Despite visiting the infected farm on a number of occasions, finding Salmonella and seeing an unusual amount of dead chickens, Bavarian health authorities took no action, leading to widespread illness and multiple deaths across Europe last summer, Sputnik reported.

salmonella.eggsAn outbreak of Salmonella which led to hundreds of people falling ill across Europe last summer, and was linked to several deaths, has been traced back to contaminated eggs from a farm in Bavaria, German media has revealed.

The farm is owned by the Bayern Ei company, one of Germany’s largest egg producers which operates four chicken factories, where hens lay some one million eggs a day.

At the farm in question, in the southern region of Lower Bavaria, where hundreds of chickens were being found dead each day, company bosses initially told employees the death rate was due to chickens dying from heat.

According to the investigation carried out by reporters from Germany’s Suddeutsche Zeitung and Bayerischen Rundfunk, the Bavarian Health and Food Safety Authorities knew about the presence of Salmonella at the farm, having found evidence of the infection in two separate investigations.

However, the authorities turned a blind eye and took no action to take products from the farm off the market, since “the responsible customer” is aware that “eggshells are not sterile,” and should wash their hands after handling an egg.

Hamburgers and Memorial Day

As I devoured a 160F tip-sensitive thermometer verified hamburger this morning while watching Tampa beat New York in hockey playoffs, I was reminded that NY Times foodie Sam Sifton took 1,600 words last year to describe how to cook the ‘perfect burger’ and no mention of thermometers.

The Times wonders why it’s losing readers (and please, stop sending me the daily offers to resubscribe for almost nothing, it’s embarrassing).

Food porn always trumps food safety, until someone gets sick.

Bask in Memorial Day, my fellow U.S. citizens, remember those who gave and continue to give, and try not to make anyone barf.

hamburger-safe and unsafe-thumb-450x138-175

193 take part in mass lawsuit over UK Toby Carvery Norovirus outbreak

Almost 200 people are taking part in a group legal action against an Exeter restaurant following the outbreak of norovirus.

sorry-technical-difficulties-600x337-300x169Lawyers who specialize in helping victims of illness outbreaks in the UK and abroad are investigating the norovirus outbreak at Toby Carvery at the Exeter Arms, Middlemoor.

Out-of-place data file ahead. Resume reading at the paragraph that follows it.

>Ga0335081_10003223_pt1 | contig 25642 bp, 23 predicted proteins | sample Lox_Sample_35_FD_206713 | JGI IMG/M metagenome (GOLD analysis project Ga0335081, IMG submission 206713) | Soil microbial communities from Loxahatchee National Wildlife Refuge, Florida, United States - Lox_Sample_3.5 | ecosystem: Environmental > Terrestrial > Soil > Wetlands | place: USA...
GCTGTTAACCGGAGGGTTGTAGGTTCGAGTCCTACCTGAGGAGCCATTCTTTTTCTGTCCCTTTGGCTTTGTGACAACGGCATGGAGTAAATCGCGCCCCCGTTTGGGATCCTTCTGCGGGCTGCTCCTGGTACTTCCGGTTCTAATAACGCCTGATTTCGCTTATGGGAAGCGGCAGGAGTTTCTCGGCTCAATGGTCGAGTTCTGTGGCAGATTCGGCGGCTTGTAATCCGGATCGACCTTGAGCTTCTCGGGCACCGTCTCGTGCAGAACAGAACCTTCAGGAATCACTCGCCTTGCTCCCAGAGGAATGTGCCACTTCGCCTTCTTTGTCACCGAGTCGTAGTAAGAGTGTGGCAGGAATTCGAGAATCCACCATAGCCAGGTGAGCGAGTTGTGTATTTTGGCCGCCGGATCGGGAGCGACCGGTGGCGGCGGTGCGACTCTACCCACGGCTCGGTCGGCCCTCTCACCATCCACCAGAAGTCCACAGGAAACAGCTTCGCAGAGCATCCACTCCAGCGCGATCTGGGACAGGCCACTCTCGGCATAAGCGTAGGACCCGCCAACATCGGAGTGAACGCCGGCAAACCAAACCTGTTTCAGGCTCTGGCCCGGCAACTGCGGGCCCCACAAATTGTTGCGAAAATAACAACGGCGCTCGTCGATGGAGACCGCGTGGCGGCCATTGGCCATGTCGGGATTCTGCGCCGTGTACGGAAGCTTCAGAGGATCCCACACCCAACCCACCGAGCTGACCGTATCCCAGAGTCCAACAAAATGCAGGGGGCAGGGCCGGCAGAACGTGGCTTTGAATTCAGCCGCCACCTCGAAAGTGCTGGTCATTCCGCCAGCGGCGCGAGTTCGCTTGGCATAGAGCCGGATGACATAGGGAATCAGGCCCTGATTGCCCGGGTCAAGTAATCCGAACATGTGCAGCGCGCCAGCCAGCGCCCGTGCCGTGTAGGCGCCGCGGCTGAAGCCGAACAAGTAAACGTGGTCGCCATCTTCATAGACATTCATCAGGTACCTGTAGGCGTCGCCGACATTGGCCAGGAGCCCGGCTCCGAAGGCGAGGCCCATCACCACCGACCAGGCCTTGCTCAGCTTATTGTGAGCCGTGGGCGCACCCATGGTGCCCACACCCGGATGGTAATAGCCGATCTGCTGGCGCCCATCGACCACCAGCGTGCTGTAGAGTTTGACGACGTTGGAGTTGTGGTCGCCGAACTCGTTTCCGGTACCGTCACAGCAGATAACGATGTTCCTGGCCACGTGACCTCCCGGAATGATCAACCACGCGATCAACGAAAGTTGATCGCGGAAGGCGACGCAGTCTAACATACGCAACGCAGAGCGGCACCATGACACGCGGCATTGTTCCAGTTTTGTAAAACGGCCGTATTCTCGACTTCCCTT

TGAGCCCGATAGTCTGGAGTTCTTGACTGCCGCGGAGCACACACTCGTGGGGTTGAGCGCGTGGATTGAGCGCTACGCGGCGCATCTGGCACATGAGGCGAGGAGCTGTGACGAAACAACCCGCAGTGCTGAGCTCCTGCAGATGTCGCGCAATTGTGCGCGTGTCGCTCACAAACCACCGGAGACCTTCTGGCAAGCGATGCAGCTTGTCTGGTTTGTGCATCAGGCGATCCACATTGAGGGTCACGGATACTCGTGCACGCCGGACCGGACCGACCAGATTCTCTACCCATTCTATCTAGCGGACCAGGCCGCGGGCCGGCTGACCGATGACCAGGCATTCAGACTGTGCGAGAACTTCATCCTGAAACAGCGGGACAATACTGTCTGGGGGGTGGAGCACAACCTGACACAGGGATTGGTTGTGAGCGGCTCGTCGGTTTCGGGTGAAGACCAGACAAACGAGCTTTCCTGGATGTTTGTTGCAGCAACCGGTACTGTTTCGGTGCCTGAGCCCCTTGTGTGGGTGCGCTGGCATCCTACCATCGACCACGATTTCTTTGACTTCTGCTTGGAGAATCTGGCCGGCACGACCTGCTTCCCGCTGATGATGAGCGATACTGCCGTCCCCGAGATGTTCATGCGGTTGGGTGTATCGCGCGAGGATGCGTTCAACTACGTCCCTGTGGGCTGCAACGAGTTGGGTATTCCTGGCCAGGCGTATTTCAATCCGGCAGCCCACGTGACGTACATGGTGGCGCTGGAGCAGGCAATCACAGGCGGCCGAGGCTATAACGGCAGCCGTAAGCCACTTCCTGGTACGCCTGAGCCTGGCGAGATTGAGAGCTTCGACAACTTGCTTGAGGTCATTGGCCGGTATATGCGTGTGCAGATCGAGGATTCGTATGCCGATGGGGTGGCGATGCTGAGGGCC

Initially it was thought that in excess of 100 people could have been affected by the outbreak in March.

But solicitors Irwin Mitchell have now revealed that it is representing 193 people in relation to the case.

The restaurant chain confirmed that tests run by the Environmental Health department, after a man was sick in the restaurant foyer in the evening of Sunday, March 29, tested positive for the virus.

the-exeter-arms-in-middlemoorThe pub underwent a deep clean overnight on Thursday, April 2, but continued to trade over the busy Easter bank holiday weekend when more customers fell ill, finally closing on Tuesday, April 7.

Scores of people claim to have visited Toby Carvery between Monday, March 30, and Easter Sunday, April 5, and since become ill with sickness and diarrhea for several days. Restaurant staff were also affected.

New regs to control Vibrio in raw oysters

I don’t eat raw oysters.

Lifelong Brisbane residents I know will not eat oysters, raw or cooked (and we have an abundant supply — of oysters, and lifelong Brisbane residents).

raw.oysters.washJoNel Aleccia of The Seattle Times writes that when a work trip sent Jill Poretta to Seattle two summers ago, the New Jersey resident decided to make a vacation of it, a chance to see the sights and enjoy the city’s fine dining.

But an appetizer plate of mixed oysters soon spoiled the trip. The day after her dinner at a restaurant on the central waterfront, Poretta became so violently ill she had to take a cab to a hospital at 3 a.m.

“I couldn’t get out of the car,” recalled the 43-year-old legal researcher from Haddonfield, N.J. “I’m vomiting as soon as I walk in the door.”

Poretta had to cut short her trip and head home, where she says she felt exhausted and ill for two weeks. Tests showed she’d contracted Vibrio parahaemolyticus, known as Vp, a leading cause of seafood poisoning in the U.S.

In July 2013, her case was one of four traced to Hammersley Inlet, an arm of water in southwest Puget Sound. State health officials closed the shellfish-growing area — but only after Poretta and others had gotten sick.